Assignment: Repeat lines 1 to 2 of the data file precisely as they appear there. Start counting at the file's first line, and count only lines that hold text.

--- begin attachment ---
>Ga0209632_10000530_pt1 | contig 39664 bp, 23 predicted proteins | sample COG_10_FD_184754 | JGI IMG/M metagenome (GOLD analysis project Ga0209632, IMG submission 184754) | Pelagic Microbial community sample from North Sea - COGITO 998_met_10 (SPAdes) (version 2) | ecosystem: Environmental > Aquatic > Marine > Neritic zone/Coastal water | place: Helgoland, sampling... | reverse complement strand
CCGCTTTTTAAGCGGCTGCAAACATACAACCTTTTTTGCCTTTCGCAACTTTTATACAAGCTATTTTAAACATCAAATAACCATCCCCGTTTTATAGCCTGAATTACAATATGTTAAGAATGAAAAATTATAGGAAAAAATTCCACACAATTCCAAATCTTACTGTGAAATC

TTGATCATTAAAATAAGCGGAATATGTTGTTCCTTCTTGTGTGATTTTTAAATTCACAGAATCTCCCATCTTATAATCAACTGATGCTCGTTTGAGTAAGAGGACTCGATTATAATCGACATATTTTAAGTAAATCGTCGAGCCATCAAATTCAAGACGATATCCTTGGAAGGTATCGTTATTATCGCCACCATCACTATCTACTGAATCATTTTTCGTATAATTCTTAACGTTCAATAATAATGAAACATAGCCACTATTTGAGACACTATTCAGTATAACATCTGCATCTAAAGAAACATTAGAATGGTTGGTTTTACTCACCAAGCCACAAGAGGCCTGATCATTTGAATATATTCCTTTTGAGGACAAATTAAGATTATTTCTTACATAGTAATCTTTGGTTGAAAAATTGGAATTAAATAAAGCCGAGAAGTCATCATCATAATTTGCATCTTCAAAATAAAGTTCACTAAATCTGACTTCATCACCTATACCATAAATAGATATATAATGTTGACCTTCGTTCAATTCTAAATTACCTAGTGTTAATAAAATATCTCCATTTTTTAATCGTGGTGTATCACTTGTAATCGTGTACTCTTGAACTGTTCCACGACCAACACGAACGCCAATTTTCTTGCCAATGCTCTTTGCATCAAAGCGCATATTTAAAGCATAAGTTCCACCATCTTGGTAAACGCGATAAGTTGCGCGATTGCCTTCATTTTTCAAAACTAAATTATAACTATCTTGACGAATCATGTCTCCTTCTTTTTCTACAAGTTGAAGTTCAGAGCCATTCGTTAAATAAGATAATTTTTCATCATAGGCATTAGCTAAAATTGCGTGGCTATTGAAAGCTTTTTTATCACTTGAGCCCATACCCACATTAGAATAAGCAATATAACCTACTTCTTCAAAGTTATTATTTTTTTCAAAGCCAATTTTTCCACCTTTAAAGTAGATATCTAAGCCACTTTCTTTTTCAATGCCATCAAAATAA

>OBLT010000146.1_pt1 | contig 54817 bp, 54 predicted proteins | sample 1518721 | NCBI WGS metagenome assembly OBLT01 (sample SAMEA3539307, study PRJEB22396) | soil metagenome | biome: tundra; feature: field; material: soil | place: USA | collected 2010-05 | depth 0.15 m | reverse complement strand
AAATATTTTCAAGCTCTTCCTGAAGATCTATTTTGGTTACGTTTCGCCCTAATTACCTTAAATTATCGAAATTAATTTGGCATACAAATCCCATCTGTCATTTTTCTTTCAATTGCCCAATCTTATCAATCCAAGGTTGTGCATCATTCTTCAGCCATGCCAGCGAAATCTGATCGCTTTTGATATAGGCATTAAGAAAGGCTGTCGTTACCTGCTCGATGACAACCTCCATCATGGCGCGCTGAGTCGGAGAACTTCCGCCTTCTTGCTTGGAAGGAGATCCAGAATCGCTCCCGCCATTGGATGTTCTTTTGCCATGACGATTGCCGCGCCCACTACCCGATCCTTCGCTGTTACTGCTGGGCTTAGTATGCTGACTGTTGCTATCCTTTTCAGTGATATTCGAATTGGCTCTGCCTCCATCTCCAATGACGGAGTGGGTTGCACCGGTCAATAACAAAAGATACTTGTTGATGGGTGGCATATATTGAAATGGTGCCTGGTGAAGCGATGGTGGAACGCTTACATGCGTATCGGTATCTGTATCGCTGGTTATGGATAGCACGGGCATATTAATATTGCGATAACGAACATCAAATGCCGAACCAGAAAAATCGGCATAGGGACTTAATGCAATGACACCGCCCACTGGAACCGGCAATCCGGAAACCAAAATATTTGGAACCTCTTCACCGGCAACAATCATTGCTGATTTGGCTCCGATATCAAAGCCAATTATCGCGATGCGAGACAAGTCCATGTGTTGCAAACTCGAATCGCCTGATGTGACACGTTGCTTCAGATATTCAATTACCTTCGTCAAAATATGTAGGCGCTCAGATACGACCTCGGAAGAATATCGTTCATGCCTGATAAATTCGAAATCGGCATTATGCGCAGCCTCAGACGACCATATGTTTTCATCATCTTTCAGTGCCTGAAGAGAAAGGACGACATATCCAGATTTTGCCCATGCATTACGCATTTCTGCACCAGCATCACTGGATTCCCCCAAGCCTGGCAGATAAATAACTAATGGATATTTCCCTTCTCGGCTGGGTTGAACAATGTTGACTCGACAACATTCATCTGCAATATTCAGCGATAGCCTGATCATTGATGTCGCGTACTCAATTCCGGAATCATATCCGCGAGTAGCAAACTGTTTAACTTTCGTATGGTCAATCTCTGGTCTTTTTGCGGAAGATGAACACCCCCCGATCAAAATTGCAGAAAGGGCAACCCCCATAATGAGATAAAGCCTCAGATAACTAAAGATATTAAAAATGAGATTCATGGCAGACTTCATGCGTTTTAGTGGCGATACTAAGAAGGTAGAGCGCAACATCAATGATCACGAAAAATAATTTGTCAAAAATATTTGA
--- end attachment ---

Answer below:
>Ga0209632_10000530_pt1 | contig 39664 bp, 23 predicted proteins | sample COG_10_FD_184754 | JGI IMG/M metagenome (GOLD analysis project Ga0209632, IMG submission 184754) | Pelagic Microbial community sample from North Sea - COGITO 998_met_10 (SPAdes) (version 2) | ecosystem: Environmental > Aquatic > Marine > Neritic zone/Coastal water | place: Helgoland, sampling... | reverse complement strand
CCGCTTTTTAAGCGGCTGCAAACATACAACCTTTTTTGCCTTTCGCAACTTTTATACAAGCTATTTTAAACATCAAATAACCATCCCCGTTTTATAGCCTGAATTACAATATGTTAAGAATGAAAAATTATAGGAAAAAATTCCACACAATTCCAAATCTTACTGTGAAATC